In the summer of 1978, I got my first paying DJ job, spinning tunes one night a week at the roller rink in my hometown. Although it was cool to be up there in the DJ booth with all the equipment, apart from that, the job wasn’t very glamorous. I got paid practically nothing, in cash, straight out of the till. If there were two dozen people there, it was a good night.
The owner of the place was a nice guy, and at least one week he took out a newspaper ad saying that MHS disc jockey Jim Bartlett would be spinning tunes there. He occasionally gave me advice on music, though, and it became pretty clear pretty fast that his taste was vastly different from mine. And whenever he suggested something, I’d feel conflicted. He owned the place and paid me my pittance each week, but it was my show, and I presumed that he’d hired me because I had some degree of expertise. Sometimes he’d bring in records he wanted me to play. I only remember one of them: “Witchi Tai-To” by Everything Is Everything. “This was a Number-One hit,” he insisted, even though I knew beyond doubt that it wasn’t. Conflicted or not, I played it, although I’m sure that the audience (made up mostly of pre-teen girls) didn’t care about it. And after that night in 1978, I wouldn’t hear it again for maybe 30 years.
“Witchi Tai-To” by Everything Is Everything was not a Number-One hit. It was a Top-10 hit in Columbus and just nicked the Top 10 in Detroit, and it made the Top 20 from Sarasota, Florida, to Phoenix, Arizona, to St. Thomas, Ontario, to Stevens Point, Wisconsin, in the winter of 1969. It climbed to Number 61 in Cash Box and 69 in Billboard. The song was written by group member Jim Pepper, who was a jazzman by trade and a fairly avant-garde one, influenced by Ornette Coleman, among others. Pepper’s jazz associates encouraged him to explore his Native American roots in his music, and “Witchi Tai-To” is the most famous piece that resulted. It’s based on a peyote chant Pepper learned from his grandfather.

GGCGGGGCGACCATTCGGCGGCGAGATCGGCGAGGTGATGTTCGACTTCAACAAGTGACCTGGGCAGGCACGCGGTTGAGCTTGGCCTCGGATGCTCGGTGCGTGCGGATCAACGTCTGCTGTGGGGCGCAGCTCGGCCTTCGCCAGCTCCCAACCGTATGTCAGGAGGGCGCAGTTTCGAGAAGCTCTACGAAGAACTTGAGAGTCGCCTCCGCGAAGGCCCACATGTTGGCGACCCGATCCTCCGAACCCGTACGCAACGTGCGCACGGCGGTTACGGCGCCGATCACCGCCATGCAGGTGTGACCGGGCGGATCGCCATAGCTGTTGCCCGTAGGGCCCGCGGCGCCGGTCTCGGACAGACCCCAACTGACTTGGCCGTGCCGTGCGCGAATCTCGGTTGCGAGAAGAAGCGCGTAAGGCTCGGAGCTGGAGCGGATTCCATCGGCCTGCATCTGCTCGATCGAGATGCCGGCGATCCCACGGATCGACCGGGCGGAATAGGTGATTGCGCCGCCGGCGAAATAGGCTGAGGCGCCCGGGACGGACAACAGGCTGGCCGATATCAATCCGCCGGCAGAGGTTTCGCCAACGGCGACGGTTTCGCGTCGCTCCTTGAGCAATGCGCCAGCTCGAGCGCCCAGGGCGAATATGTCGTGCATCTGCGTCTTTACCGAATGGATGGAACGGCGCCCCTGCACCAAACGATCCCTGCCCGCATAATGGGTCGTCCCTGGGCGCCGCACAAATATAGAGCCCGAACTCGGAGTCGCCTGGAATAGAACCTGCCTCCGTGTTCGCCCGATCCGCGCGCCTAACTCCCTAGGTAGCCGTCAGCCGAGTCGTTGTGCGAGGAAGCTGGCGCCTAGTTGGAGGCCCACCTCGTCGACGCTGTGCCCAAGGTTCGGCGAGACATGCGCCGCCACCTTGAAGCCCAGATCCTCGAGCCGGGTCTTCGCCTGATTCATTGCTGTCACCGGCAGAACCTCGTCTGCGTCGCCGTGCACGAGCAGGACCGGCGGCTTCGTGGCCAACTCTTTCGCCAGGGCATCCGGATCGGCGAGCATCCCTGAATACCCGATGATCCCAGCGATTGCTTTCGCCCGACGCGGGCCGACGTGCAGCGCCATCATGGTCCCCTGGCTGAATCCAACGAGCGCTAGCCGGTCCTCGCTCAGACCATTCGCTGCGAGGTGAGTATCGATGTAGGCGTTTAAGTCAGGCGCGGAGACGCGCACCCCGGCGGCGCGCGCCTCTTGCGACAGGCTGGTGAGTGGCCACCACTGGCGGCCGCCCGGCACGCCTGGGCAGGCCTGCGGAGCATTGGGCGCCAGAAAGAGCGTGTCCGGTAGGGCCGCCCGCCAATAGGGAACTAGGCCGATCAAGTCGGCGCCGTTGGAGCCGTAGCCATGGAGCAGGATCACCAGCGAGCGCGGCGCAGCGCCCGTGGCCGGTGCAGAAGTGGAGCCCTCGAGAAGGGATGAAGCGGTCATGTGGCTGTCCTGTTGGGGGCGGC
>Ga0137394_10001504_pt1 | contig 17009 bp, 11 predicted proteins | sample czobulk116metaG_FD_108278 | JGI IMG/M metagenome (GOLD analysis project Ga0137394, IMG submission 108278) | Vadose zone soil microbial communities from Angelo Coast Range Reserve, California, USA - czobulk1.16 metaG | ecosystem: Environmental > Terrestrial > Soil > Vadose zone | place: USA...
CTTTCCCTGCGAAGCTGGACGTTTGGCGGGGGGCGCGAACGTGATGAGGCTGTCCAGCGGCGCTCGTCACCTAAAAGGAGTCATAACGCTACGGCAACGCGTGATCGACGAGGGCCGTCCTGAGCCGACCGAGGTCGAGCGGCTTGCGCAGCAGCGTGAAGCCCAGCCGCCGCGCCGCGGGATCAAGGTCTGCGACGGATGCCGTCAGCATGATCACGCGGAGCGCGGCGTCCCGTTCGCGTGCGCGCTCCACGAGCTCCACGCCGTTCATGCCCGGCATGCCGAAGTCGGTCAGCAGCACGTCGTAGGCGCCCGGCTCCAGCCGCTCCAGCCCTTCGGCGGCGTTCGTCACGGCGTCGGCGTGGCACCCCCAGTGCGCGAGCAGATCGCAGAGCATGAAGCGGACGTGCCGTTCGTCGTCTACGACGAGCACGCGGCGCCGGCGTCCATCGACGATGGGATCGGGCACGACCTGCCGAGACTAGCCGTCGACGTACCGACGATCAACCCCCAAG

The song was quickly covered by several other acts, most famously the folk-rock duo Brewer and Shipley, who recorded a superlative seven-minute version after they heard the original late one night on KAAY from Little Rock, Arkansas. Up here in Wisconsin, it was cut by the Ladds, a LaCrosse-area group. Their version was picked up for national release by the Bang label, but Bang apparently decided that the Ladds was too generic a name. Bang renamed the group Today’s Tomorrow, and their “Witchi Tai-To” is said to have topped the charts at WOKY in Milwaukee for a month in the spring of 1970, although I can’t find the charts themselves to back it up. Their version is also pretty faithful to the original.
It’s only been a couple of months since I wrote briefly about “Witchi Tai-To.” I’m doing it again today because I heard the song the other day, and I can’t get the damn thing out of my head. No matter who does it, “Witchi Tai-To” is alluring and seductive, the sort of thing that would enhance, or maybe even provoke, a mystical, spiritual experience.
Maybe that’s why the roller-rink guy dug it so much all those years ago: peyote.